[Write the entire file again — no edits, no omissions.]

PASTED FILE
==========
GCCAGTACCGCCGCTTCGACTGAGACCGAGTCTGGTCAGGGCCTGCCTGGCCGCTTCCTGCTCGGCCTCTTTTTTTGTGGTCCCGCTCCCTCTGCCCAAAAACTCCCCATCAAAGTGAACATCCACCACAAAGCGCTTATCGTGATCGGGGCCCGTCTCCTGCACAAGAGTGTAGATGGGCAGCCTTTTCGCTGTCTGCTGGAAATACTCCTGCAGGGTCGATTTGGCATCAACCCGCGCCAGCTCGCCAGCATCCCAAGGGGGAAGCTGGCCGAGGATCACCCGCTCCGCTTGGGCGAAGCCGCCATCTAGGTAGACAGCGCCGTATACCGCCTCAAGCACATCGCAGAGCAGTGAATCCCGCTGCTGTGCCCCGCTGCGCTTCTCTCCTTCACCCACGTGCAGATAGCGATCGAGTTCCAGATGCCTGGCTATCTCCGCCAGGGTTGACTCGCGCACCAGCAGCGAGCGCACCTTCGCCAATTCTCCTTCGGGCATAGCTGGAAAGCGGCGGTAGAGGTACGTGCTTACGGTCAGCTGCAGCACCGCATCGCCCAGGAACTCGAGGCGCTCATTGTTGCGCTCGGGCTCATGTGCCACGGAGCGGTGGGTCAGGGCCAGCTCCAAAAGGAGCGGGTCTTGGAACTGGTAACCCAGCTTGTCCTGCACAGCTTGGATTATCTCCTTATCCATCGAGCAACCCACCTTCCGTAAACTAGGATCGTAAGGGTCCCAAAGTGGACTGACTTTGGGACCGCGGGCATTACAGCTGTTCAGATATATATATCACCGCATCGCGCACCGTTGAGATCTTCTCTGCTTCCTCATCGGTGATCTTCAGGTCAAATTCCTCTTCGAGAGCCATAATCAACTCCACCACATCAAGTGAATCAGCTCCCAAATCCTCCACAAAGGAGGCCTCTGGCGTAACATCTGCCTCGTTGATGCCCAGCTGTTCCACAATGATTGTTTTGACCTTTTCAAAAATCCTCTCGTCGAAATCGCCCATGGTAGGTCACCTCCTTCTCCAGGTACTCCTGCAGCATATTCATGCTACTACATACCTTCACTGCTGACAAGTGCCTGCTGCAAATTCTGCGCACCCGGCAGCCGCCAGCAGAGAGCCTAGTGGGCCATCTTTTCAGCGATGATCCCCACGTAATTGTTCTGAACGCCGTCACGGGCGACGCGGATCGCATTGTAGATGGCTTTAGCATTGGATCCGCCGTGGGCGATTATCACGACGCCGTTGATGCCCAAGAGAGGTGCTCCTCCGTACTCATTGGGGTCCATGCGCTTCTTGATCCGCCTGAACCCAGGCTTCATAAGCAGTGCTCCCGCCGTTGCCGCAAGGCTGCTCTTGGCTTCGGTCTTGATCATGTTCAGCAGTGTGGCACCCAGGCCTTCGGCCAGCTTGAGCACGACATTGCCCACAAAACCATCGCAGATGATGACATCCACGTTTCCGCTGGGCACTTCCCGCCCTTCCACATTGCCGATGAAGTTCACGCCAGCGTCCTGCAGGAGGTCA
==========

GCCAGTACCGCCGCTTCGACTGAGACCGAGTCTGGTCAGGGCCTGCCTGGCCGCTTCCTGCTCGGCCTCTTTTTTTGTGGTCCCGCTCCCTCTGCCCAAAAACTCCCCATCAAAGTGAACATCCACCACAAAGCGCTTATCGTGATCGGGGCCCGTCTCCTGCACAAGAGTGTAGATGGGCAGCCTTTTCGCTGTCTGCTGGAAATACTCCTGCAGGGTCGATTTGGCATCAACCCGCGCCAGCTCGCCAGCATCCCAAGGGGGAAGCTGGCCGAGGATCACCCGCTCCGCTTGGGCGAAGCCGCCATCTAGGTAGACAGCGCCGTATACCGCCTCAAGCACATCGCAGAGCAGTGAATCCCGCTGCTGTGCCCCGCTGCGCTTCTCTCCTTCACCCACGTGCAGATAGCGATCGAGTTCCAGATGCCTGGCTATCTCCGCCAGGGTTGACTCGCGCACCAGCAGCGAGCGCACCTTCGCCAATTCTCCTTCGGGCATAGCTGGAAAGCGGCGGTAGAGGTACGTGCTTACGGTCAGCTGCAGCACCGCATCGCCCAGGAACTCGAGGCGCTCATTGTTGCGCTCGGGCTCATGTGCCACGGAGCGGTGGGTCAGGGCCAGCTCCAAAAGGAGCGGGTCTTGGAACTGGTAACCCAGCTTGTCCTGCACAGCTTGGATTATCTCCTTATCCATCGAGCAACCCACCTTCCGTAAACTAGGATCGTAAGGGTCCCAAAGTGGACTGACTTTGGGACCGCGGGCATTACAGCTGTTCAGATATATATATCACCGCATCGCGCACCGTTGAGATCTTCTCTGCTTCCTCATCGGTGATCTTCAGGTCAAATTCCTCTTCGAGAGCCATAATCAACTCCACCACATCAAGTGAATCAGCTCCCAAATCCTCCACAAAGGAGGCCTCTGGCGTAACATCTGCCTCGTTGATGCCCAGCTGTTCCACAATGATTGTTTTGACCTTTTCAAAAATCCTCTCGTCGAAATCGCCCATGGTAGGTCACCTCCTTCTCCAGGTACTCCTGCAGCATATTCATGCTACTACATACCTTCACTGCTGACAAGTGCCTGCTGCAAATTCTGCGCACCCGGCAGCCGCCAGCAGAGAGCCTAGTGGGCCATCTTTTCAGCGATGATCCCCACGTAATTGTTCTGAACGCCGTCACGGGCGACGCGGATCGCATTGTAGATGGCTTTAGCATTGGATCCGCCGTGGGCGATTATCACGACGCCGTTGATGCCCAAGAGAGGTGCTCCTCCGTACTCATTGGGGTCCATGCGCTTCTTGATCCGCCTGAACCCAGGCTTCATAAGCAGTGCTCCCGCCGTTGCCGCAAGGCTGCTCTTGGCTTCGGTCTTGATCATGTTCAGCAGTGTGGCACCCAGGCCTTCGGCCAGCTTGAGCACGACATTGCCCACAAAACCATCGCAGATGATGACATCCACGTTTCCGCTGGGCACTTCCCGCCCTTCCACATTGCCGATGAAGTTCACGCCAGCGTCCTGCAGGAGGTCA